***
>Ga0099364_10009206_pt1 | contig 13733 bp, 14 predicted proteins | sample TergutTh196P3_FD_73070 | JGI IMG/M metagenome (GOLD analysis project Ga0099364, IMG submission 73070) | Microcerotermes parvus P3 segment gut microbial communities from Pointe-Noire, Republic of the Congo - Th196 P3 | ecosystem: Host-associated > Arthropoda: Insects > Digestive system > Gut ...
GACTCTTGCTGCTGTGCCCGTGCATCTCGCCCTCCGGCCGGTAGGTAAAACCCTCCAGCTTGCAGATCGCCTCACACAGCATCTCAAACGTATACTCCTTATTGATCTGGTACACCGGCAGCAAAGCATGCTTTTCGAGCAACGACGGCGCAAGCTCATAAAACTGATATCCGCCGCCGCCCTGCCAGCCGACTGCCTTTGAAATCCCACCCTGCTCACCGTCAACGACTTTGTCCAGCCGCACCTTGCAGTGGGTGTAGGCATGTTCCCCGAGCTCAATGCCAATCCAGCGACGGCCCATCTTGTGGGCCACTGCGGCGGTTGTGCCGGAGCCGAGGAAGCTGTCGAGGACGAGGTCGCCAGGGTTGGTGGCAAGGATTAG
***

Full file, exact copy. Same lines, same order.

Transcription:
>Ga0099364_10009206_pt1 | contig 13733 bp, 14 predicted proteins | sample TergutTh196P3_FD_73070 | JGI IMG/M metagenome (GOLD analysis project Ga0099364, IMG submission 73070) | Microcerotermes parvus P3 segment gut microbial communities from Pointe-Noire, Republic of the Congo - Th196 P3 | ecosystem: Host-associated > Arthropoda: Insects > Digestive system > Gut ...
GACTCTTGCTGCTGTGCCCGTGCATCTCGCCCTCCGGCCGGTAGGTAAAACCCTCCAGCTTGCAGATCGCCTCACACAGCATCTCAAACGTATACTCCTTATTGATCTGGTACACCGGCAGCAAAGCATGCTTTTCGAGCAACGACGGCGCAAGCTCATAAAACTGATATCCGCCGCCGCCCTGCCAGCCGACTGCCTTTGAAATCCCACCCTGCTCACCGTCAACGACTTTGTCCAGCCGCACCTTGCAGTGGGTGTAGGCATGTTCCCCGAGCTCAATGCCAATCCAGCGACGGCCCATCTTGTGGGCCACTGCGGCGGTTGTGCCGGAGCCGAGGAAGCTGTCGAGGACGAGGTCGCCAGGGTTGGTGGCAAGGATTAG